The work in project period 2 has further demonstrated the critical impact of the carbon microstructure and diffusive characteristics on performance for PPD’s and that hemp derived carbons are unlikely to meet these stringent demands. This arises from the more mesoporous structure which could however be beneficial in for instance gasoline vapour recovery. The breakthrough time for the hemp monolith was 8 minutes compared to 150 minutes for the phenolic monolith despite relatively similar surface areas. This work did however lead to the discovery of a new production method for extrudates based on the lignin binders where a patent is being prepared. This could prove relevant in the production of more conventional adsorbents for use in industrial vapour recovery.
For the validation of the performance of the activated carbon filter media under realistic flow conditions, the testing has been extended from single monoliths to clusters of monoliths mounted in a canister. Despite the extremely low pressure drop at a full canister flow of 15L/minute the loss in efficiency was only 15% compared to a single monolith. We believe that this can be further improved through the use a flow distributor with minimal impact on the dP fully meeting our goal of a low burden protection device. Whilst complete hood systems have been produced these could not be tested against a chemical challenge due to some residual leakage paths around the half mask used to mount the monoliths canisters. Improvements have now been and further tests are planned.
These results have confirmed the commercial potential of the monolithic systems in PPD’s and further development in conjunction with KOU is planned.

Potential Impact:
The study conducted by UA about the activation of hemp residue has resulted in the development of a wide catalogue of products with very different porosity specifications. As an example, Figure 2 illustrates the surface area offered by the products in this catalogue, while Figure 3 contains the mesopore and micropore volumes in these products. This huge availability of pore size distributions and porosity developments is a valuable resource for the SME partners, since they can now either produce tailored ACs for the adsorption of specific target molecules or more general adsorption-related applications, adding advanced products to their current portfolio; or in the user side, they can now demand engineered adsorption products with a deeper knowledge about the real possibilities in tailoring the textural properties of ACs, and also about the cost-structure of their production and the economic margin and prices they can expect from the manufactures.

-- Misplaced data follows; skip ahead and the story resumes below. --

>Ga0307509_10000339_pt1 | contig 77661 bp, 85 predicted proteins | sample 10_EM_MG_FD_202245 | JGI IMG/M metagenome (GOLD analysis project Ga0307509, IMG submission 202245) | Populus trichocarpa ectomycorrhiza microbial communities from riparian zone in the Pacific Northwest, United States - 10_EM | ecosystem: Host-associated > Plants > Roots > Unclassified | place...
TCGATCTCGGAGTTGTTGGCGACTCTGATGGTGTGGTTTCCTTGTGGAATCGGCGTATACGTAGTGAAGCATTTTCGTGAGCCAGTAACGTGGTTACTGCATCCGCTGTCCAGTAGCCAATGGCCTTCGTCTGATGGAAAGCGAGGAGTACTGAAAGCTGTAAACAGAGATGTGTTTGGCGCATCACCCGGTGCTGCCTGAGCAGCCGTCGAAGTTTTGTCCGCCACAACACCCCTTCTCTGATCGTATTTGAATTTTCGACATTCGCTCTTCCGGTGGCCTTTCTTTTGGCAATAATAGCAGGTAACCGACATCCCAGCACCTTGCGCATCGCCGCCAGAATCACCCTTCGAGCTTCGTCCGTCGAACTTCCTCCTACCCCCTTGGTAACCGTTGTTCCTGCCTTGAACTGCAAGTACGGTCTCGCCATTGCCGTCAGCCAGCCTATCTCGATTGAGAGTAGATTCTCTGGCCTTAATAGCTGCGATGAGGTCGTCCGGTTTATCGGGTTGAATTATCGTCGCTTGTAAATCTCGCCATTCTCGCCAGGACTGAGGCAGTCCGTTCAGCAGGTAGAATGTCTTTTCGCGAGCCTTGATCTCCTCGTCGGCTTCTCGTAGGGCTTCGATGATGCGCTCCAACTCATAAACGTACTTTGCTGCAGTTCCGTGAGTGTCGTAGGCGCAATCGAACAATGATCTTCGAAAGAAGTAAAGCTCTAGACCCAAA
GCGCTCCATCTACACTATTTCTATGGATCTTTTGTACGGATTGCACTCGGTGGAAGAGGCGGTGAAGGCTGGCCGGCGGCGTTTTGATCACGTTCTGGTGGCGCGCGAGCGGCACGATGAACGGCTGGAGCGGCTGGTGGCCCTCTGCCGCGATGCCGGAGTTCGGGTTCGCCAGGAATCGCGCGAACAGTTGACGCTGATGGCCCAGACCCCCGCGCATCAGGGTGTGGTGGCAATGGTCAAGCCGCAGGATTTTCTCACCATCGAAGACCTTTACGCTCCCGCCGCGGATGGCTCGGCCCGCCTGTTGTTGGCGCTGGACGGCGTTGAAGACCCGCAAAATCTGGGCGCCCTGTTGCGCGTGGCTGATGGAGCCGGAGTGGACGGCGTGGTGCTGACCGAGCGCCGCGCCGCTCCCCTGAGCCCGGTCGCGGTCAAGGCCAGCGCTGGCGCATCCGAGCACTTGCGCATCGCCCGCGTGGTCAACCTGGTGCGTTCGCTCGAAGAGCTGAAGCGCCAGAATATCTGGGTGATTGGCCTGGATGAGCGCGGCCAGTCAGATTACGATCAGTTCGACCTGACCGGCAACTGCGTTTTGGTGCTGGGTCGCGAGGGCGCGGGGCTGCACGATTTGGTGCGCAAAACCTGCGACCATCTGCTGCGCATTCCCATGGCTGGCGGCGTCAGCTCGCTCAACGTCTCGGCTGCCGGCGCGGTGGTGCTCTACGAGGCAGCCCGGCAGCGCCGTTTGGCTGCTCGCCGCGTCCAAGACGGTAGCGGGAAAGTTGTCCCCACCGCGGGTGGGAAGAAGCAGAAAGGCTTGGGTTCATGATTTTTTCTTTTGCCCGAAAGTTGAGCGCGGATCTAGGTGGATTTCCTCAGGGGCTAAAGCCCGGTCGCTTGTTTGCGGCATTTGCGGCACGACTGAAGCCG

Figure 2. Summary of all the achieved BET surface areas of ACs prepared in this project using hemp residue as the raw material.

Figure 3. (A) Micropore volume (VDRN2) and (B) mesopore volume (Vmeso) for ACs prepared in this project using hemp residue as the raw material.

Although there exist in the market a wide number of general-purpose ACs, it is not so easy to find ACs specifically designed for VOC's purification. The development of a new product portfolio by UA in conjunction with the model developed by ENSCR for relating the ACs properties with their expected performance in VOC removal helps to satisfy the explicit market, environmental and social needs for more effective VOC abatement systems. Yet this is not the only potential application of these materials. Since most of these materials have been prepared via H3PO4 activation, which is able to deliver most of the pore size ranges and amounts, the same production plant could be used for achieving the majority of the product specifications covered in this catalogue. Since SMEs are now equipped with a number of adsorbents with pore sizes covering from less than 0.7 to more than 10 nm, they can screen the market needs for adsorbents that could specifically adsorb targeted molecules. This is possible attending to the molecular size of the target molecule and matching it with an AC of pore size distribution that is centred on that size, thanks to the pore size distributions available in the catalogue. Furthermore, and attending to their pore size distributions, some of them can be potentially used as molecular sieve adsorbents for separation process. Those showing a high mesoporosity development or a wide pore size distribution could serve in general-purpose waste water treatment and purification. ACs with tuned surface chemistry could be prepared for adsorption of metal species in contaminated waters. Similarly, they could be used for dye adsorption and recovery from industrial waters. Those predominantly mesoporous can be used in the food industry for separation and recovery of large biomolecules. As seen here, the list of possible applications of this product portfolio is vast, pointing out the huge impact the work carried out in this project can potentially reach.